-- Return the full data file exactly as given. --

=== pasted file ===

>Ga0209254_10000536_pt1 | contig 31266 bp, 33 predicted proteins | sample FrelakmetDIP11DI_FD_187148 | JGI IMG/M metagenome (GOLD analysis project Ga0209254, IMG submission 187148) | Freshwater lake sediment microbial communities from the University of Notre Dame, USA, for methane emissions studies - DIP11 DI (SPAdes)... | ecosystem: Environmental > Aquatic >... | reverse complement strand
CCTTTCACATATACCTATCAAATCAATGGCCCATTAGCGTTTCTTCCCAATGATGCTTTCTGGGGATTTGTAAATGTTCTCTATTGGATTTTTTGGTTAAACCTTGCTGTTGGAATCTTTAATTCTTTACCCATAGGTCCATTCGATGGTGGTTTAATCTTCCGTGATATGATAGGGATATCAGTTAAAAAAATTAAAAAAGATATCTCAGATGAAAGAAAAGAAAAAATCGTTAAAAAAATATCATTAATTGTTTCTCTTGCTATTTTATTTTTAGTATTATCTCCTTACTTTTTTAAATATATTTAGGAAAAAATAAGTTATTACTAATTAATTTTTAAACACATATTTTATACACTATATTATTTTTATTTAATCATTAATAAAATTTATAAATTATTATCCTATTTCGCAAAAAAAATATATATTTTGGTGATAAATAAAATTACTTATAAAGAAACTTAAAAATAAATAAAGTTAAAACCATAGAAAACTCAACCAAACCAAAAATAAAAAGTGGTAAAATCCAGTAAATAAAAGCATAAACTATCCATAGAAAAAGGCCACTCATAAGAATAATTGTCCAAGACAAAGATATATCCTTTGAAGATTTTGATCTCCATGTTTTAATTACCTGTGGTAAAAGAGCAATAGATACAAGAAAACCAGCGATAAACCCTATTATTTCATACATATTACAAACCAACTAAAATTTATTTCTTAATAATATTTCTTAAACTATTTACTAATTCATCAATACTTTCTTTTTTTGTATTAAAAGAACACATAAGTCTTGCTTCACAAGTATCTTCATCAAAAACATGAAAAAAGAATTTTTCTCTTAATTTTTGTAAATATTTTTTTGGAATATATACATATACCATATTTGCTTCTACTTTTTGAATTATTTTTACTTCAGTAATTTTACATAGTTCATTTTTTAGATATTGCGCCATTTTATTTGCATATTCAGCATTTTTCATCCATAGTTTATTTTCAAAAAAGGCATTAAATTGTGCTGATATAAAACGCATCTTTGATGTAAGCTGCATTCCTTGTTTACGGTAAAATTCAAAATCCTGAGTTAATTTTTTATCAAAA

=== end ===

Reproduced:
>Ga0209254_10000536_pt1 | contig 31266 bp, 33 predicted proteins | sample FrelakmetDIP11DI_FD_187148 | JGI IMG/M metagenome (GOLD analysis project Ga0209254, IMG submission 187148) | Freshwater lake sediment microbial communities from the University of Notre Dame, USA, for methane emissions studies - DIP11 DI (SPAdes)... | ecosystem: Environmental > Aquatic >... | reverse complement strand
CCTTTCACATATACCTATCAAATCAATGGCCCATTAGCGTTTCTTCCCAATGATGCTTTCTGGGGATTTGTAAATGTTCTCTATTGGATTTTTTGGTTAAACCTTGCTGTTGGAATCTTTAATTCTTTACCCATAGGTCCATTCGATGGTGGTTTAATCTTCCGTGATATGATAGGGATATCAGTTAAAAAAATTAAAAAAGATATCTCAGATGAAAGAAAAGAAAAAATCGTTAAAAAAATATCATTAATTGTTTCTCTTGCTATTTTATTTTTAGTATTATCTCCTTACTTTTTTAAATATATTTAGGAAAAAATAAGTTATTACTAATTAATTTTTAAACACATATTTTATACACTATATTATTTTTATTTAATCATTAATAAAATTTATAAATTATTATCCTATTTCGCAAAAAAAATATATATTTTGGTGATAAATAAAATTACTTATAAAGAAACTTAAAAATAAATAAAGTTAAAACCATAGAAAACTCAACCAAACCAAAAATAAAAAGTGGTAAAATCCAGTAAATAAAAGCATAAACTATCCATAGAAAAAGGCCACTCATAAGAATAATTGTCCAAGACAAAGATATATCCTTTGAAGATTTTGATCTCCATGTTTTAATTACCTGTGGTAAAAGAGCAATAGATACAAGAAAACCAGCGATAAACCCTATTATTTCATACATATTACAAACCAACTAAAATTTATTTCTTAATAATATTTCTTAAACTATTTACTAATTCATCAATACTTTCTTTTTTTGTATTAAAAGAACACATAAGTCTTGCTTCACAAGTATCTTCATCAAAAACATGAAAAAAGAATTTTTCTCTTAATTTTTGTAAATATTTTTTTGGAATATATACATATACCATATTTGCTTCTACTTTTTGAATTATTTTTACTTCAGTAATTTTACATAGTTCATTTTTTAGATATTGCGCCATTTTATTTGCATATTCAGCATTTTTCATCCATAGTTTATTTTCAAAAAAGGCATTAAATTGTGCTGATATAAAACGCATCTTTGATGTAAGCTGCATTCCTTGTTTACGGTAAAATTCAAAATCCTGAGTTAATTTTTTATCAAAA